As the film opens you'll notice that the opening credits appear to have needed a bit more work. There's some color fluctuation here and there, color fills become unstable as the characters run across the screen. The entire opening sequence has an overall gauzy appearance.
Once the movie starts, however, all worry subsides. Color fills stabilize – only wavering slightly on occasion. The movie's line art is splendidly captured. At times it might appear "messy" as lines appear and disappear as the animation moves along (these give the illusion of specks or flecks that some might think should've been cleaned up), but that's the nature of the animation itself. The rougher animation gives the movie a life of its own.
Colors are strong and vibrant. Banding is nowhere to be found. As for errant noise, I didn't really notice any that isn't supposed to be there. Disney has done an admirable job getting this ready for HD presentation. Sure, a Diamond Edition may have brought out just a tad more beauty, but for what we have here I'm not complaining.
The Audio: Rating the Sound
The DTS-HD Master Audio 5.1 mix isn't the sort of sonic wonder that is provided to the Diamond releases. While satisfying, it does sound a bit hollow at times. With the surround sound aspect of the mix suffering slightly.
Most of the movie's dialogue is focused up front and center. Some cheering and other action is captured in the rear speakers, but it's never really impressive. The best surround sound can be had during the archery tournament and the subsequent chase.
Dialogue is clear. I didn't detect any anomalies such as hissing or static. The track sounded clear, free from any sort of troubles that may befall films of this age. The movie's songs have a great stage to perform. They provide the best all-around audio enjoyment.
The Supplements: Digging Into the Good Stuff
- Alternate Ending (HD, 5 min.) – A storyboard alternate ending that shows Robin Hood being injured, then nursed back to health by Maid Marian. It also shows King Richard's return.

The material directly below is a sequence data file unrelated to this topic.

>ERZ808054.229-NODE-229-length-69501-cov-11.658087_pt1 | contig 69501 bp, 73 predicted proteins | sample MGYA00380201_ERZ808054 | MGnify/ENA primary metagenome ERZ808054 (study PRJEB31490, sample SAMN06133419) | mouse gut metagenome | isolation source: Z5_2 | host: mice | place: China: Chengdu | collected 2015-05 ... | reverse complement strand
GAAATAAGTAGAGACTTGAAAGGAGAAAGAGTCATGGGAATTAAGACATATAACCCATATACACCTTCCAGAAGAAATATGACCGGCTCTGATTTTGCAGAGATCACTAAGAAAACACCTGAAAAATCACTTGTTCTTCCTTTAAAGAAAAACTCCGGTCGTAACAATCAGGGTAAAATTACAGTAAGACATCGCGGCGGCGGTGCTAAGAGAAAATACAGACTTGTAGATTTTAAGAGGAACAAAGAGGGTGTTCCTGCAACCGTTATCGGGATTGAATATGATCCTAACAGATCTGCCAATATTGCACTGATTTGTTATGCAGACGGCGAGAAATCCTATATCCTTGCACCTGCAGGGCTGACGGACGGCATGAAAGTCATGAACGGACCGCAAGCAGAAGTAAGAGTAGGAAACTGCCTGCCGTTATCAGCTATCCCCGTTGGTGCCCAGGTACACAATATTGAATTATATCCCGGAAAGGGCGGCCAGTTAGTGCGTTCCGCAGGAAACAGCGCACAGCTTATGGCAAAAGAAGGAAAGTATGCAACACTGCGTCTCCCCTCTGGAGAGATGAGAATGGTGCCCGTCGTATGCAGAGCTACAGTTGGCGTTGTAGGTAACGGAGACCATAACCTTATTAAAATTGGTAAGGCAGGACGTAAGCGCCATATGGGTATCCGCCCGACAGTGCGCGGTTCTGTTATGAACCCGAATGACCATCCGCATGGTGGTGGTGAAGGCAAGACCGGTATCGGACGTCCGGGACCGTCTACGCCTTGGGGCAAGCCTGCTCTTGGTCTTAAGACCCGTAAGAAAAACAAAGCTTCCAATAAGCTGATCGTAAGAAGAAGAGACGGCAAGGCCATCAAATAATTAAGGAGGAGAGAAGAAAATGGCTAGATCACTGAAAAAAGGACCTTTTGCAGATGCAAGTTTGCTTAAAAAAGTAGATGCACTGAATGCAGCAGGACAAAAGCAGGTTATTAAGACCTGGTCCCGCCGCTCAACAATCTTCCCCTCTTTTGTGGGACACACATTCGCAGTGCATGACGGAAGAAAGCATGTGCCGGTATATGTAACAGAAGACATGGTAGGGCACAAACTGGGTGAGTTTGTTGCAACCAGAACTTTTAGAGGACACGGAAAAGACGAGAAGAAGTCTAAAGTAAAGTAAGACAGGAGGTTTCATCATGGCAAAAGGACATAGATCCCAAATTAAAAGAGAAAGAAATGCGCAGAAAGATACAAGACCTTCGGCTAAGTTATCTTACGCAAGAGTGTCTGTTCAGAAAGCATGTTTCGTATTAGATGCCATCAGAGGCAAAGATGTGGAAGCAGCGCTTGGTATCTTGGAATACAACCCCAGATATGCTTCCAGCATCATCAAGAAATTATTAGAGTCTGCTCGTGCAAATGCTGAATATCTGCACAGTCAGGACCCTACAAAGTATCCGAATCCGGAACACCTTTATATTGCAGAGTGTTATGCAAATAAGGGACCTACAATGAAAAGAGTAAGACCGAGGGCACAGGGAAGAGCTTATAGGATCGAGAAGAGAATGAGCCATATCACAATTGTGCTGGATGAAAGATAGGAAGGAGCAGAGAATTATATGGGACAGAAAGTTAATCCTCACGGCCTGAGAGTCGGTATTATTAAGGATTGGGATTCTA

- Disney Song Selection (HD, 8 min.) – Four songs from the movie, complete with subtitles: "Oo-De-Lally," "Love," "The Phony King of England" and "Not in Nottingham."
- 'Robin Hood' Art Gallery (HD, 9 min.) – Some original artwork from the film.
- 'Robin Hood' Storybook (HD, 14 min.) – A 'Robin Hood' storybook tale.
- Oo-De-Lally Sing-Along (HD, 2 min.) – A sing-a-long video for the opening song.
- Bonus Short: 'Ye Olden Days' (HD, 8 min.) – A classic Mickey Mouse short. It's great when these shorts are restored and included.
HD Bonus Content: Any Exclusive Goodies in There?
- Deleted Storyline: "Love Letters" (HD, 8 min.) – Previously never-before-seen material finally sees the light of day. We get to see a deleted storyline from the film. It's told from black and white storyboards culled from the Disney vault.
- Disney Sing-Along (HD) – Sing-a-long with the movie's memorable songs.
'Robin Hood' holds a special place in my heart. It reminds me of my younger years every time I watch it. It'll never be considered one of Disney's classics, but to me it is. Disney has done a decent job restoring the film for high definition. Disney completists, along with casual fans, should be pleased with the solid video and audio presentations. 'Robin Hood' is recommended to everyone.
- Blu-ray/DVD/Digital Copy
- BD-50 Blu-ray Disc
- 1080p/AVC MPEG-4
- English: DTS-HD Master Audio 5.1
- French: DTS-HD HR 5.1
- Spanish: Dolby Digital 5.1
- Portuguese: Dolby Digital 5.1
- English: Dolby Digital 2.0
- English, English SDH, French, Spanish, and Portuguese
- Deleted scene featuring an alternate ending
- Animated Bonus Short: "Ye Olden Days"
- Disney song selection
Exclusive HD Content
- Deleted Storyline: "Love Letters"